- Discarding Embryos – As already stated, it is standard practice to fertilize more eggs than are needed. This is because not all embryos survive. If “too many” embryos survive, the rest are either discarded (i.e., killed), mined for stem cells (i.e., killed), or frozen for future use.
For reasons such as these, the Church considers IVF to be gravely sinful.
You can read more here: INSTRUCTION ON RESPECT FOR HUMAN LIFE IN ITS ORIGIN AND ON THE DIGNITY OF PROCREATION.
There are certain procedures allowable to Catholics that enhance fertility but do not remove or replace the marital act. But for the reasons stated above, IVF is far beyond what is approved.
So here we are with another cultural showdown. IVF and abortion have this in common: they both involve playing God and saying that I have a right over life, that I call the shots. Further, though many of the proponents of IVF services may choose not to think so, discarding embryos is killing; it is aborting. Freezing them is a cruel delay and a further indignity. Imagine keeping children on ice until their arrival is more convenient. And what if they never become convenient? The “big chill” continues until they become stale (i.e., dead). Disclaimer: There are likely many well intentioned couples who may never have thought through all of this, or have been misguided, or are just so desperate for a child that they’ll do almost anything. But in the end, IVF is problematic and morally wrong for the reasons outlined above. We live in times in which too many think that they can just have whatever they want. Many think that if we can do something, we should be free to do it. But there are other things at stake than just what people want. There is reverence for the sacred mystery of life; there is concern for the common good; there is the matter of what happens to imperfect or “superfluous” embryos; there is the matter of what happens to the disabled; and finally, there is the matter of where this will ultimately lead. This latest proposal goes another hideous step forward by tinkering with life in such a way that now three parents will be involved in the petri dish. Who’s your Daddy? Or in this case, who’s your Mommy? Natural family ties will be affected. And don’t tell me that there won’t be lawsuits if two mothers start to fight over the baby. Even Solomon would have a hard time sorting all this out!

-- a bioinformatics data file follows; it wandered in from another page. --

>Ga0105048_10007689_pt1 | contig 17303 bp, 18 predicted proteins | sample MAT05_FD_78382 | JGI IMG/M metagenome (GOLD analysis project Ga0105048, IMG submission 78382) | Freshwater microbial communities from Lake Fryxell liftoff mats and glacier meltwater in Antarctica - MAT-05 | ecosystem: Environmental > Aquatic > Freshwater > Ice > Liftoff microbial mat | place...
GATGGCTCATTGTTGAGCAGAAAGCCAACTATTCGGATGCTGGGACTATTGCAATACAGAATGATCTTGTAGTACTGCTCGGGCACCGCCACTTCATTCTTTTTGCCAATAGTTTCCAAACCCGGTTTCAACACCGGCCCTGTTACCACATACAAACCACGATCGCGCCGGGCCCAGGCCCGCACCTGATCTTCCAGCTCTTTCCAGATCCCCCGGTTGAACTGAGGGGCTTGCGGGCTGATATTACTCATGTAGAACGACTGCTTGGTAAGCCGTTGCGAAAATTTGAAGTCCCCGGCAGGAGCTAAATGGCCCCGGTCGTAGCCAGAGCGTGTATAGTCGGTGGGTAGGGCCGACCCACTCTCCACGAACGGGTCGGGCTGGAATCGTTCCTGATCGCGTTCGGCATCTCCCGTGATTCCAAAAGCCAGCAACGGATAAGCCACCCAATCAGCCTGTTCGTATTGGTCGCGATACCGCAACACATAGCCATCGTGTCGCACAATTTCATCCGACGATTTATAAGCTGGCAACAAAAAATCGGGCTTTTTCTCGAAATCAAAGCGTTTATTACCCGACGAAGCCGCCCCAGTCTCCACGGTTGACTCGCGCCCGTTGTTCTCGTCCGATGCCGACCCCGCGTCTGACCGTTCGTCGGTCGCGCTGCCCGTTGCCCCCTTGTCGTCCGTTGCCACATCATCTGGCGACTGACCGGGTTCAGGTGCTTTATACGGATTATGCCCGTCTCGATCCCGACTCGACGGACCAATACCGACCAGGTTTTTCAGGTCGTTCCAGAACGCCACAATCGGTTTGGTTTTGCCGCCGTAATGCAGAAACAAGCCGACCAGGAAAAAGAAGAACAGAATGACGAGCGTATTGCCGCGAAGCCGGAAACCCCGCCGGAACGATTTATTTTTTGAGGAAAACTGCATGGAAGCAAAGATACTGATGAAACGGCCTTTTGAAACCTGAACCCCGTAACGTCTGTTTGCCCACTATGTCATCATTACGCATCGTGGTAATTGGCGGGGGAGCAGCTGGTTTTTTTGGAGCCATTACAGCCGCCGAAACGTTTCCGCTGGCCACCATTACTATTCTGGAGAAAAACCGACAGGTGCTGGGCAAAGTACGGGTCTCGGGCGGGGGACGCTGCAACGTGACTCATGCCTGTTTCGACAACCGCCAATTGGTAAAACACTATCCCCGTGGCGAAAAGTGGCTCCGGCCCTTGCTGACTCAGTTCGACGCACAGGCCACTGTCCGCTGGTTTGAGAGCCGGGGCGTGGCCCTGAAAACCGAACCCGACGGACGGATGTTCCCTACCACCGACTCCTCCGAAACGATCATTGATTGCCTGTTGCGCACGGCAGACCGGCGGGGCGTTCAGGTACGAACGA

For it was you who formed my inward parts; you knit me together in my mother’s womb. I praise you, for I am fearfully and wonderfully made. Wonderful are your works (Psalm 139:13-14).